Europe, ultranationalisms and the abyssCarlos Piriz
That our continent is going backwards is nothing new. Among the numerous problems that currently plague the EU countries, there appear (again) threats that take it to the edge of an abyss. One of them is the rebirth of certain ultra-nationalisms, or rather, their reappropriation by an authoritarian and extremist Right. Perhaps, if we were to exemplify this idea by means of an image -charged with meaning- it is difficult not to recall the Hungarian journalist Petra László tripping and kicking some Syrian refugees. The same adults as children.
We think that we are going round and round with the ghosts of the past without realizing that what we have before us is something different. Quite some time has passed since Nolte placed fascism in their times. From that time to this one, other historians have shown that this "ism" has already gone. The British professor Roger Griffin certifies its death in 1945. However, even in the last weeks of 2017, taking advantage of his visit to Valencia, Enzo Traverso was asked in an interview: "Is Europe returning to the 1930s? (...) Is history repeating itself? Is this about the resurgence of fascism? " The answer was clear: "If I could only answer either yes or no, I would say no".
THE EUROPEAN RIGHT(S) AND FAR RIGHT(S)
At first sight, the crisis has been the one principally -but not the only - responsible for the "bad memories". Its implacable consequences, not only economic but also political, social, cultural, leadership and morals, have churned the stomach of all Europe. A rather voluminous bunch of avid extremists realised how to play with it. Once again, an iconic image comes to mind, that of Golden Dawn leader Nikolaos Mijaloliakos, in one of the first press conferences after winning 21 seats in the Greek Parliament in 2012 and in which their thug-bodyguards reprimanded journalists from half the world. After these results, he said: "The hour of fear has come for the traitors of the Fatherland". Today, a good part of the leadership of the party -including its leader- is immersed in the judicial process related to the death of anti-fascist rapper Pavlos Fyssas.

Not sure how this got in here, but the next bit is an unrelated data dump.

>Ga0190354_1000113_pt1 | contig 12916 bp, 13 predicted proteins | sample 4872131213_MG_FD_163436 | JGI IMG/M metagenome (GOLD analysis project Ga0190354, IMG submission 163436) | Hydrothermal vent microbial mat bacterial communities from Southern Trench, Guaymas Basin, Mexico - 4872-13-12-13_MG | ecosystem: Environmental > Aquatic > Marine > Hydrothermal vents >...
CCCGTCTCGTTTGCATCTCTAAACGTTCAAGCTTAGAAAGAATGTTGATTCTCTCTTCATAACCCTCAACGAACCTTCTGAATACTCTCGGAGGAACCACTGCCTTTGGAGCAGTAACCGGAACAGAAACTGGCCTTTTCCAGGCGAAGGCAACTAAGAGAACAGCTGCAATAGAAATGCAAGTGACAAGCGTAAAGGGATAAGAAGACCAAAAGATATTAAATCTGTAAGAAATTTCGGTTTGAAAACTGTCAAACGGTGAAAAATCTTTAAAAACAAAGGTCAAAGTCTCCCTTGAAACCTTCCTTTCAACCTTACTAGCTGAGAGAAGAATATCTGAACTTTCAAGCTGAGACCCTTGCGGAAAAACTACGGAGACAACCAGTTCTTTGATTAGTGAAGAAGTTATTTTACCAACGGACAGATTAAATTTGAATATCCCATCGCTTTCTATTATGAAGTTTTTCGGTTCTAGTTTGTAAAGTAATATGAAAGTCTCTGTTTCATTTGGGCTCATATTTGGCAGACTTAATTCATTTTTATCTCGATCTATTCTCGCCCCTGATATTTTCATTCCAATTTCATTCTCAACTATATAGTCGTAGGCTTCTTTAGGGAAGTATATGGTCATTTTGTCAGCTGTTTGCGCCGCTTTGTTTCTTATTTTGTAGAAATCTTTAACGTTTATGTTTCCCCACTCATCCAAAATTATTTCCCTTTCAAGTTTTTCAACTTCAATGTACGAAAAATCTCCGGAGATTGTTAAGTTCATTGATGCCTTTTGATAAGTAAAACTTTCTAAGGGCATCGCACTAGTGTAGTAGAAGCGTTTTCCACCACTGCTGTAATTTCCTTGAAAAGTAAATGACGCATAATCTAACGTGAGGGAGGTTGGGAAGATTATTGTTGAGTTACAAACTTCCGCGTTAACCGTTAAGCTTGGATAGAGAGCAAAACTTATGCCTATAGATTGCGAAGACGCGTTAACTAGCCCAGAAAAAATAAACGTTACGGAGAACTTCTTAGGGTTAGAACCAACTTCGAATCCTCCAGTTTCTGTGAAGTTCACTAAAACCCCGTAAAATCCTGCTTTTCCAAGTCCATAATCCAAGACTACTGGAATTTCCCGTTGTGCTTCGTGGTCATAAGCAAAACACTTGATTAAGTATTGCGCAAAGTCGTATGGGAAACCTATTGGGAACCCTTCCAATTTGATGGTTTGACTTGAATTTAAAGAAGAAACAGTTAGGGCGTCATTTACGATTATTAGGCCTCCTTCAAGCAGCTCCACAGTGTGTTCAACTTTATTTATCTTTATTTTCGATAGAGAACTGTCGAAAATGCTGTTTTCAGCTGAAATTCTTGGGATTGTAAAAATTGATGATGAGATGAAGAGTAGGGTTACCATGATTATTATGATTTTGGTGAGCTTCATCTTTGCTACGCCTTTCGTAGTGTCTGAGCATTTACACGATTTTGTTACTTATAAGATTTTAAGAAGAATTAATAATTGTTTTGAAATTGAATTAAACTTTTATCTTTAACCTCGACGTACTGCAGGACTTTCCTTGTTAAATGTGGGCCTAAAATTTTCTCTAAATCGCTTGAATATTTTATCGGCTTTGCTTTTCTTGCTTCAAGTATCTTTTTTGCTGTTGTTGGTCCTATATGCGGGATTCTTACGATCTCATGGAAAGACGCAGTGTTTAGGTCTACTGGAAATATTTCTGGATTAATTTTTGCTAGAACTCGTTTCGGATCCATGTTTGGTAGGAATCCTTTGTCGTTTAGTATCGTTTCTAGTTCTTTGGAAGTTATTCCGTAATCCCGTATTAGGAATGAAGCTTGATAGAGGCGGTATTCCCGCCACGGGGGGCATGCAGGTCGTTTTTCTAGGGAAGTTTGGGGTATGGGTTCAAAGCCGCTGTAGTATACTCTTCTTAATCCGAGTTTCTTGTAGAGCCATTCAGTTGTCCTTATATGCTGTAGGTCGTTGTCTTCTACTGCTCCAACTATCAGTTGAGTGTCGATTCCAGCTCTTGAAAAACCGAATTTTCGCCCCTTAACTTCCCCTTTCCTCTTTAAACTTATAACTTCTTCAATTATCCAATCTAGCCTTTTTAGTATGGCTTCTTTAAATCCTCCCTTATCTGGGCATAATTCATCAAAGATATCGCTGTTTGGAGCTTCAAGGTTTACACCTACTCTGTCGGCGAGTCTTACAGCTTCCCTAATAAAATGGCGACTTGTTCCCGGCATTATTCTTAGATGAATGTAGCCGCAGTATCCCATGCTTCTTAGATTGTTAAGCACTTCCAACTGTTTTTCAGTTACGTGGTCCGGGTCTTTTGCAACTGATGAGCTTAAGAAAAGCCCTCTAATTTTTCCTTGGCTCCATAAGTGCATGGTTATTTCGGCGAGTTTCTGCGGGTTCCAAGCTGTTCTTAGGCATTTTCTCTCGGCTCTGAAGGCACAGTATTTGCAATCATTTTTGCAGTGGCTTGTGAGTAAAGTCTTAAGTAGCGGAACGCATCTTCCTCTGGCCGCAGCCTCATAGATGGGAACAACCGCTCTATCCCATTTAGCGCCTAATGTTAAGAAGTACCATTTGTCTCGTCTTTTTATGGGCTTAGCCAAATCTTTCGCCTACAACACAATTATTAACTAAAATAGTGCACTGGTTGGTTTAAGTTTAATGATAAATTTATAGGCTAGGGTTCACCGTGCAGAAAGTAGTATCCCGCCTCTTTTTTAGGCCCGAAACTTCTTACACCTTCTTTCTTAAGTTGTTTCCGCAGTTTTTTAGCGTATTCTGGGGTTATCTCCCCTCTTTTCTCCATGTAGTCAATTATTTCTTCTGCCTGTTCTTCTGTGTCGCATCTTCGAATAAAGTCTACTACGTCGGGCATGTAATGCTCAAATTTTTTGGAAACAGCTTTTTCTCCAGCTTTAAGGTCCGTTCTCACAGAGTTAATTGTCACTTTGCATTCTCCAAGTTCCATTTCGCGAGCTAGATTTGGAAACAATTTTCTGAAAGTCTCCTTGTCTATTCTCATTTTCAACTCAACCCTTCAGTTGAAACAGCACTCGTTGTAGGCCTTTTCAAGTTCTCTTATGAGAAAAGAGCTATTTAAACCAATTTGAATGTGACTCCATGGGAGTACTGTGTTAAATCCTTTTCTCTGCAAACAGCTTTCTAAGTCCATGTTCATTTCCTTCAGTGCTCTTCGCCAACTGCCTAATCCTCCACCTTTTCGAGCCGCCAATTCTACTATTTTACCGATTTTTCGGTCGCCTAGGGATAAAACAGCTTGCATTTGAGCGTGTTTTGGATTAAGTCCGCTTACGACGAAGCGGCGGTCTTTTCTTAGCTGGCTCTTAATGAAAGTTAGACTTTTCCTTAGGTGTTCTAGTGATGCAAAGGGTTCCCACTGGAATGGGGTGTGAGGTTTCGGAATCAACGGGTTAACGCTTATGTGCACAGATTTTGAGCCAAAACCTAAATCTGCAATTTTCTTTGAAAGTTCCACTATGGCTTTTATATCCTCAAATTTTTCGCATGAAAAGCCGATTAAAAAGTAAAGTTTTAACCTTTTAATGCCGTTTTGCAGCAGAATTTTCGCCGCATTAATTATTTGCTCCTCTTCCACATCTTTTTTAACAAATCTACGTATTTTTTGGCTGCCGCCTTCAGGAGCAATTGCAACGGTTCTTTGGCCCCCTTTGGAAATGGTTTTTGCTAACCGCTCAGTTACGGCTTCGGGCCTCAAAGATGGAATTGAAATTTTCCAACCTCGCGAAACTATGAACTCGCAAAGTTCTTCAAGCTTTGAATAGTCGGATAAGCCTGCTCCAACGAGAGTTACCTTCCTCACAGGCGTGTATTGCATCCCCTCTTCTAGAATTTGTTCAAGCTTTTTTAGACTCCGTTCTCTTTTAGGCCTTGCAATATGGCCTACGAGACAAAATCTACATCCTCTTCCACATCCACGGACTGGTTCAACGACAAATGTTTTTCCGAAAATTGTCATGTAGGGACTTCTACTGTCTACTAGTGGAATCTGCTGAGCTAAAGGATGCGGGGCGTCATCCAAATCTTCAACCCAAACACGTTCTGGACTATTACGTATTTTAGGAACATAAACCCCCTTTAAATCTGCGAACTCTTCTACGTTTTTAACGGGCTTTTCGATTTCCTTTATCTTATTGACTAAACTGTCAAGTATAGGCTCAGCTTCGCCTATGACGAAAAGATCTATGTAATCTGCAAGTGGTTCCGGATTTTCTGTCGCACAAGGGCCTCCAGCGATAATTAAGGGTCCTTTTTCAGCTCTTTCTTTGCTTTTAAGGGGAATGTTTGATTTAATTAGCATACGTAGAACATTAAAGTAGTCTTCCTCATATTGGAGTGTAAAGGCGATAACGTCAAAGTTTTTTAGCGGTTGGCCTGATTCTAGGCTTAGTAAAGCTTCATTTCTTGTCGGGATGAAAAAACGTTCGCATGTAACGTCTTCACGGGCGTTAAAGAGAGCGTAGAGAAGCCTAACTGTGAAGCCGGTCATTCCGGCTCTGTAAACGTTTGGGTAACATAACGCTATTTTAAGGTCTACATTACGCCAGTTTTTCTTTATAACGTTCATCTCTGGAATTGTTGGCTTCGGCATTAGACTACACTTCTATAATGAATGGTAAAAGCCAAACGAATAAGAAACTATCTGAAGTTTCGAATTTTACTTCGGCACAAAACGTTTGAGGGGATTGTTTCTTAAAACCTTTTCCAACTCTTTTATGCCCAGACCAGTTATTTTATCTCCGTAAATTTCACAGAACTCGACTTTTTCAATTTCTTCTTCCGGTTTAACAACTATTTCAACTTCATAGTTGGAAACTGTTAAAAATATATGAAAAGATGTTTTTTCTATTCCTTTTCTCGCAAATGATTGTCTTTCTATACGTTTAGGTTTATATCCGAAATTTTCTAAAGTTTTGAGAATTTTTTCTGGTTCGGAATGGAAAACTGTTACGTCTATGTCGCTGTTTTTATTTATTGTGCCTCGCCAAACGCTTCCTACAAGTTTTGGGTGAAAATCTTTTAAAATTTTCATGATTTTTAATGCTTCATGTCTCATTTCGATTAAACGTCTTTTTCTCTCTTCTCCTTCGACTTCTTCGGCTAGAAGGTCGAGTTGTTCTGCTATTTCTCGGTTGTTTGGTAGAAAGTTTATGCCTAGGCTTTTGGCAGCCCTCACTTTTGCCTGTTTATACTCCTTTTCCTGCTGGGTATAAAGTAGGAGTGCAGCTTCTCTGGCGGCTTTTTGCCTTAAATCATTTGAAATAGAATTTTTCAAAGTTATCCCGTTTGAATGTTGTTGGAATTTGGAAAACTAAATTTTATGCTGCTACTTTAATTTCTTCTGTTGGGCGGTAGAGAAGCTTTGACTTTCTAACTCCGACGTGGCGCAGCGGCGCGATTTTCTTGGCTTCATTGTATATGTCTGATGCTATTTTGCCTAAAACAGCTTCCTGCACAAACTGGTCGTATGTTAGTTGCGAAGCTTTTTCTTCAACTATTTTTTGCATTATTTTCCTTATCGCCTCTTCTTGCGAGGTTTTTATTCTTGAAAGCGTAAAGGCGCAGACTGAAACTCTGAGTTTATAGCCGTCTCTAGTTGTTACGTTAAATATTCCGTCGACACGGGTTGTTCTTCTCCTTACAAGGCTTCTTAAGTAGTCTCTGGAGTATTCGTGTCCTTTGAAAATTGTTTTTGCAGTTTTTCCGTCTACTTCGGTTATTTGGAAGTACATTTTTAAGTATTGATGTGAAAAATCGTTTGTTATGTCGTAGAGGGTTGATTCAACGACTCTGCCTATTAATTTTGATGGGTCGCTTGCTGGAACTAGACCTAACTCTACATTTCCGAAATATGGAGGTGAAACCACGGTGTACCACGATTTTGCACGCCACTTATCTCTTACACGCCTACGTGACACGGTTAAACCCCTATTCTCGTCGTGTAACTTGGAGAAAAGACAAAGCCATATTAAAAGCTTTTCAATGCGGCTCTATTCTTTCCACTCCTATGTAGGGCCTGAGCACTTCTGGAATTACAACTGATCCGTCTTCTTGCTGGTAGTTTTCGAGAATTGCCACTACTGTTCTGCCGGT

Beyond this criminal gang and the abilities of some to take advantage of the austeric policies of the Troika, another more refined Far Right also benefited from this poly-crisis -and not only in countries where the economy hung in the balance-.
These political formations -some of them long-haul- redoubled their discourse on the defence of "national identity", xenophobia and Euroscepticism (when not Euro-phobia). Of course, we are refer to the French National Front (FN), the Dutch Freedom Party (PVV), the Freedom Party of Austria (FPÖ), the Belgian Vlaams Belang, the Italian Northern League, the the United Kingdom Independence Party (UKIP) and the Danish People's Party (DF). Many of them have several parliamentary terms with representation in the European Parliament. Some have baptized them as national-populists.
The chronology of events of the last decade rang alarm bells by establishing similarities between two factors (the economic crises of 1929 and 2008) and the same product (the rise of the Far Right).
However, rigorously examining both contexts, we draw two striking conclusions: economic crisis does not have to result in the eruption of the Far Right (where is it if not Portuguese, Irish or Spanish?) Additionally, although analogies can be established, both contexts have little to do with each other if they are studied from a multi-causally point of view. Unlike what many think, history does not form repeated loops identical to each other. This story is a different one.
FROM THE FALL OF WALLS TO THEIR RECONSTRUCTION